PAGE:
“Oh… thank you.” Hermann looks back up at the massive building. “The forge, you say?”
“Yes. It’s where we smelt iron to create weapons and other materials. We trade that iron and those goods to keep our village alive and thriving. The mistress of the forge, Lady Shao, owns and controls the trade in and out of the village.” Hermann nods as she speaks.
“I see. And...where does this iron come from?”
“The hill there.” Mako points out into the distance, across a vast lake to a barren mountainside. The sight of it makes Hermann’s stomach churn. The remains of burned trees poke up from the soil like grave markers, and the grass grows only in patches, and then they appear brown and dead. Sections of the rock have been carved out, gaping holes like lacerations into the flesh of the earth.
“That’s horrible.” He finally manages to speak.
“Horrible?” Mako sighs and bows her head. “Yes, it looks terrible, but then how could we have survived without it?” Hermann narrows his eyes.
“Our village survives just fine without this kind of… destruction.” He spits the word out like a poison. Mako does not answer, simply guides him away to another part of the street. “I want to meet this Lady Shao. Perhaps she knows more about the beasts that attacked me and my people.”
“No doubt. She creates the weapons we use to fight them off, and only she has managed to wound the Prince of the Kaiju.” Hermann frowns in confusion.
“Prince? You mean the man that fights alongside them?”
“That’s right. He always comes right back, as if he’d never been injured, which makes me think he has some sort of healing magic. Regardless, these weapons have come between us and total destruction many times. Without them, we would have had no chance.” Mako assures Hermann, but he merely shakes his head.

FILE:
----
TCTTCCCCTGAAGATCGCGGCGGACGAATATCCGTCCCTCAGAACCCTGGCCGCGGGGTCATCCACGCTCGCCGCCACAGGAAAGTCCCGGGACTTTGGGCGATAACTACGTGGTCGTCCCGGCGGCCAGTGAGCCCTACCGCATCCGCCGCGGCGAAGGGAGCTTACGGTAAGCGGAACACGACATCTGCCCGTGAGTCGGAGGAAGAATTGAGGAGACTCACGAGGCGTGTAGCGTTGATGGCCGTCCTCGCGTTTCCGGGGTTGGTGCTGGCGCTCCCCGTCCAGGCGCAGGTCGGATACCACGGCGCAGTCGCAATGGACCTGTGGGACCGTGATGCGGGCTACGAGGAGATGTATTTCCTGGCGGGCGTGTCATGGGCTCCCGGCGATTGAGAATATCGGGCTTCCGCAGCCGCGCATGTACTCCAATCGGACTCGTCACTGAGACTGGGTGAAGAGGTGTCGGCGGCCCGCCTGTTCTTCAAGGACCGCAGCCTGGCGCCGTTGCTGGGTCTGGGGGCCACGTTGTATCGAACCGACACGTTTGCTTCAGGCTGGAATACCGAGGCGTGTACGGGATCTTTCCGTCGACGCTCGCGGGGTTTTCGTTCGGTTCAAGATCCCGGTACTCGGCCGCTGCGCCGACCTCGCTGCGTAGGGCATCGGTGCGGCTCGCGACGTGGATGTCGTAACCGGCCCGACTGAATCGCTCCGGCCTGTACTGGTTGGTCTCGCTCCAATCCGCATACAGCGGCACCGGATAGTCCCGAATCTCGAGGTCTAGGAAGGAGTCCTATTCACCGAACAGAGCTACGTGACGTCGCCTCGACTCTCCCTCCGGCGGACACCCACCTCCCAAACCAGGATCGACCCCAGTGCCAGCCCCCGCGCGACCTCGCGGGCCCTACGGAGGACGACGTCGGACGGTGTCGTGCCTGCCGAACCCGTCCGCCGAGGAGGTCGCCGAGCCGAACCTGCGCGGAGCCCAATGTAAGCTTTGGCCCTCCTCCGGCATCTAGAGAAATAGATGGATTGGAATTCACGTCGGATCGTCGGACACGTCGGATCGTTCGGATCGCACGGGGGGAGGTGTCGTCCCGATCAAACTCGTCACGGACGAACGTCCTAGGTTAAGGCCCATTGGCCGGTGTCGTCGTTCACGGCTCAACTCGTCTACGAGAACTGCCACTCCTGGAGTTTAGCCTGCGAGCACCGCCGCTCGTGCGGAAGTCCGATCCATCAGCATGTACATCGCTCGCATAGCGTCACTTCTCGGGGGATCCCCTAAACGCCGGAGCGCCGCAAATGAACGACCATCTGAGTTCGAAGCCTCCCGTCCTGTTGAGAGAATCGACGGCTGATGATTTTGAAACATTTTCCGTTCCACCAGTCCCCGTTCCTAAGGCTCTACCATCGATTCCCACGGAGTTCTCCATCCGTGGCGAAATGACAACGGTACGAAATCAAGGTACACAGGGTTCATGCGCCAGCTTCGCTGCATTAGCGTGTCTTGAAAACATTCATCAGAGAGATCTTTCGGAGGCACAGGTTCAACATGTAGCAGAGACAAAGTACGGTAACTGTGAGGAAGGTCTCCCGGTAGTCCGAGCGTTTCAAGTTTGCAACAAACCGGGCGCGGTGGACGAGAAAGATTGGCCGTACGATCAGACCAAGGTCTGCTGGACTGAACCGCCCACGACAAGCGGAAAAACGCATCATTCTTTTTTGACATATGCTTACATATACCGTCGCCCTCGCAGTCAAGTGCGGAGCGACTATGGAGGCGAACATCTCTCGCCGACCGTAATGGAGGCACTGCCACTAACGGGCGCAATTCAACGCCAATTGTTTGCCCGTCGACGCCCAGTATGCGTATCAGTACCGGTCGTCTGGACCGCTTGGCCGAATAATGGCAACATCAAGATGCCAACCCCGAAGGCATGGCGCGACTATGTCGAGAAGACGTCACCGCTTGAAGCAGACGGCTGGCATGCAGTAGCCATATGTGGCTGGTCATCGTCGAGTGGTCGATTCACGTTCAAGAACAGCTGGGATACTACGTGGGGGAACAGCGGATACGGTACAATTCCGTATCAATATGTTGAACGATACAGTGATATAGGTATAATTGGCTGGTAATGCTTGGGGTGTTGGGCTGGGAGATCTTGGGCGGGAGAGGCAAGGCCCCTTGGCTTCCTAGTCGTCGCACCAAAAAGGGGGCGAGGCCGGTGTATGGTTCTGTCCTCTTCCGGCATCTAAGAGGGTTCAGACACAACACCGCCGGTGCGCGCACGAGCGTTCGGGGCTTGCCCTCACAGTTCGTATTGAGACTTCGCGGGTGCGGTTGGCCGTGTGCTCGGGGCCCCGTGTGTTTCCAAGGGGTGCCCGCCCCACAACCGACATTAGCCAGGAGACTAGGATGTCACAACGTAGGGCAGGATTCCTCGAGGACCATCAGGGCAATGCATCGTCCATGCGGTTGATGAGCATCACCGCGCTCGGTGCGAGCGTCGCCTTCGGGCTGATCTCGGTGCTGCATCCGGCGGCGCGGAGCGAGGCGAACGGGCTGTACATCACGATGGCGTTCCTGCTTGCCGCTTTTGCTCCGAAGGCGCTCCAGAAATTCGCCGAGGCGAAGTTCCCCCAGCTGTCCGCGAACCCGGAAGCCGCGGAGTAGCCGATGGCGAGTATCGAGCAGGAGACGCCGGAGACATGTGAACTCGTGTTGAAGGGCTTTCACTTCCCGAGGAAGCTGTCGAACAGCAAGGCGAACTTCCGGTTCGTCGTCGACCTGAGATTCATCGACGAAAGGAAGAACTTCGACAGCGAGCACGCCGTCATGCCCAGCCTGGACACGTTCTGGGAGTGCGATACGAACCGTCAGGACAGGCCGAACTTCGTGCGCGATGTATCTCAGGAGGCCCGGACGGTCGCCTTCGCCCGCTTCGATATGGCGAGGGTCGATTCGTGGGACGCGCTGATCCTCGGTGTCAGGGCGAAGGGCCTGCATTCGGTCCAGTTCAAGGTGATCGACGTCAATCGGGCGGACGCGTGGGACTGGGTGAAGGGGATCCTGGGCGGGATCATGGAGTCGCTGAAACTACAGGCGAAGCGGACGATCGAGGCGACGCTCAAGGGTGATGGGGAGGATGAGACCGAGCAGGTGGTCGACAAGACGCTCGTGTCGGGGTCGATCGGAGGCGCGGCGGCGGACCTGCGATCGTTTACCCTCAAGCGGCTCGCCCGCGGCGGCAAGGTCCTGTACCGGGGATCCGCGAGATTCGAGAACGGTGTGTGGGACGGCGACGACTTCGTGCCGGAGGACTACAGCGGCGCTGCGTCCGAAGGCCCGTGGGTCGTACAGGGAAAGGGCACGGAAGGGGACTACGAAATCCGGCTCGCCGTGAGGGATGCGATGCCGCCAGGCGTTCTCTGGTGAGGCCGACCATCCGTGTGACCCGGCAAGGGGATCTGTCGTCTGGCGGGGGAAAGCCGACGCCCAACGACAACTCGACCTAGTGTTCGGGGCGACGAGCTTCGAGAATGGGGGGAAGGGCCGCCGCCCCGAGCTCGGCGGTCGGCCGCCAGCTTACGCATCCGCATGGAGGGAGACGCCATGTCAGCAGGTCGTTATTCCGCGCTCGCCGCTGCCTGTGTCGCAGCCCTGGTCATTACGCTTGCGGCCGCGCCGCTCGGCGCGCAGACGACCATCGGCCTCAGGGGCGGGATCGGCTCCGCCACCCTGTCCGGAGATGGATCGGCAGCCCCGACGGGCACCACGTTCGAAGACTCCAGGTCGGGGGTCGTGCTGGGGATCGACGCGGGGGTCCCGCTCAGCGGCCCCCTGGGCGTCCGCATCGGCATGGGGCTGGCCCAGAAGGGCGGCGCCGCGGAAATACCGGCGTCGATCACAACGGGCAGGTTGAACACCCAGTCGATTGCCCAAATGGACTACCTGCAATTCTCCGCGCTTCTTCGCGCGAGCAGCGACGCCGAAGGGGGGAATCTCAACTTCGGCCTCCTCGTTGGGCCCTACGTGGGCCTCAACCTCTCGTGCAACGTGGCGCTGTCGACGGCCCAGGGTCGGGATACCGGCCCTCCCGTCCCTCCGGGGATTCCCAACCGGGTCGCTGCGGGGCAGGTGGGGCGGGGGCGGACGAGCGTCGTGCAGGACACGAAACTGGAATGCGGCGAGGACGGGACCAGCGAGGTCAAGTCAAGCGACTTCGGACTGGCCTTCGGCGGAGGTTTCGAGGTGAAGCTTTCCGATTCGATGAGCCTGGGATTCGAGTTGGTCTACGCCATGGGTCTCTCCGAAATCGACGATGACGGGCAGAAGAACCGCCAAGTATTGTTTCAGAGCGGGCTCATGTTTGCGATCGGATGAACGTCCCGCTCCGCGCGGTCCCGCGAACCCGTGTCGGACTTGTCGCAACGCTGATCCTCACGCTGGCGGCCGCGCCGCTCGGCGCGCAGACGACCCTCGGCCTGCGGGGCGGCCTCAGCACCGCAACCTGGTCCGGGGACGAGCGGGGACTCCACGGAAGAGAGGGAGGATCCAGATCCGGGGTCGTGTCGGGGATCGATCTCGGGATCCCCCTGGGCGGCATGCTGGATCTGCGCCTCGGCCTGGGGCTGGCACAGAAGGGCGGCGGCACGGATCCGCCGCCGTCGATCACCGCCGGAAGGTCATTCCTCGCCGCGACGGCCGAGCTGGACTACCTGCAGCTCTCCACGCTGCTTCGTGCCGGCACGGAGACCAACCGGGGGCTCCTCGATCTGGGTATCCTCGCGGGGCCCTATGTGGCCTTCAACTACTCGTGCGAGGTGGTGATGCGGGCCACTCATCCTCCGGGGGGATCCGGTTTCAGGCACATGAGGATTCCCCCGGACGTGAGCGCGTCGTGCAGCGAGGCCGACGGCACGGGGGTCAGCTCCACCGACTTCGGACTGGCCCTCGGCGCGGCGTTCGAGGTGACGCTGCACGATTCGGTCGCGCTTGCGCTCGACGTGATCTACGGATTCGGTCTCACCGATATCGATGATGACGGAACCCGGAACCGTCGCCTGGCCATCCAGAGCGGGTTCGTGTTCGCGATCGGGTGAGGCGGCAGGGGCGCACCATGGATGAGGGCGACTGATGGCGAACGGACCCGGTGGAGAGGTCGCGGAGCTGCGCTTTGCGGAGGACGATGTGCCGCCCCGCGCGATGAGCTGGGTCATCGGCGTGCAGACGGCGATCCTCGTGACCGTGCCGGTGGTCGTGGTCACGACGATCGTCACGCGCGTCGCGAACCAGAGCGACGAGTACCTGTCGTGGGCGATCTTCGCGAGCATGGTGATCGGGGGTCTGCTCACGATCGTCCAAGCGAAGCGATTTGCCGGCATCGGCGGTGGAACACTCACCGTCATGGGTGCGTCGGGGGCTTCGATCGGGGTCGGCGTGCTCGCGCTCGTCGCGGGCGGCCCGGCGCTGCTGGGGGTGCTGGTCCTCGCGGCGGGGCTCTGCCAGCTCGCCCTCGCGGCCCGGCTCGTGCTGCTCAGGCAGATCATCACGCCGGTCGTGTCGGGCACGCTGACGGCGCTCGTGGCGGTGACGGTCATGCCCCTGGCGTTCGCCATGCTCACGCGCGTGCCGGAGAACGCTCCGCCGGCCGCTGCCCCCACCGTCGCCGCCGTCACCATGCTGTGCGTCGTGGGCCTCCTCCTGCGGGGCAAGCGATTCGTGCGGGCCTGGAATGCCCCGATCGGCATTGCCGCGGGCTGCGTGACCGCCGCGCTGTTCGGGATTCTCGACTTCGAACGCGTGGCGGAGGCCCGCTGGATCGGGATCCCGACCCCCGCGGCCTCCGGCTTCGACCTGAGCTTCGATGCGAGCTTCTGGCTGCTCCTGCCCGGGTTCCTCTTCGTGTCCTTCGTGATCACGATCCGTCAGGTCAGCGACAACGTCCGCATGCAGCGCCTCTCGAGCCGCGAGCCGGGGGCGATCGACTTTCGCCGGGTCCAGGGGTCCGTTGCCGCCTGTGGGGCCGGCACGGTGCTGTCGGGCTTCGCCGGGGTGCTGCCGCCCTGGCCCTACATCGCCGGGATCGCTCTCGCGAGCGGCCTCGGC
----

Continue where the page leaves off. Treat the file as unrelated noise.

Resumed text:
“At what cost?”
That evening, after Hermann has eaten dinner with Pentecost and Mako, after the lamps of the village have dimmed and the shutters have closed, Hermann goes out onto the street. As he looks up at the night sky, he notices it concealed by smoke. Even now, he realizes, Lady Shao’s forge burns on. He grips his walking stick and makes his way toward the enormous building, and as he approaches hears the sounds of laughter inside. Odd, he thinks to himself. What could be so funny in there?
As he opens the doors, his eyes widen in disbelief. The room roars with sound: the clanking of gears, the whoosh of air from an enormous bellows, and the chatter of women, all of whom are operating a huge mechanism clearly meant to stoke the fires of this forge. Beyond that, several others stand at anvils and beat glowing metal into shapes that Hermann can only begin to guess their purpose. Before he can get any closer to investigate, he hears the sound of giggling and whispering behind him, and turns to find a number of women watching him. One finally approaches, a very tall and powerful-looking one with shocking blonde hair.
“What are you doing here?” She asks in a strong accent, different from the others he’d met today.
“Forgive me. I wanted to speak to Lady Shao.” Hermann answers, and the woman laughs out loud.
“Really? Well, she doesn’t just take visitors at all hours… Aren’t you the elk rider?” She asks, squinting her eyes at him.
“Sasha, isn’t that obvious? We’ve never seen him here before, have we?” One of the younger women cuts in. “Don’t give him the bully routine! He’s not like the other men here, he hasn’t even made a pass at us yet!” The girls laugh again, and Hermann shifts his weight onto his other leg.
“Please, all I want is to speak to--” Sasha holds her hand up and smirks.
“Well, here’s your chance.” As Hermann turned around, he saw her: a beautiful woman with skin like the moon and eyes black as the shadow behind it. She had emerged from a curtain that Hermann had not even noticed, revealing a small enclave with a desk and numerous leather bound books stacked around it. Dressed in a resplendent robe and gown, Hermann thought she looked like a butterfly taking flight.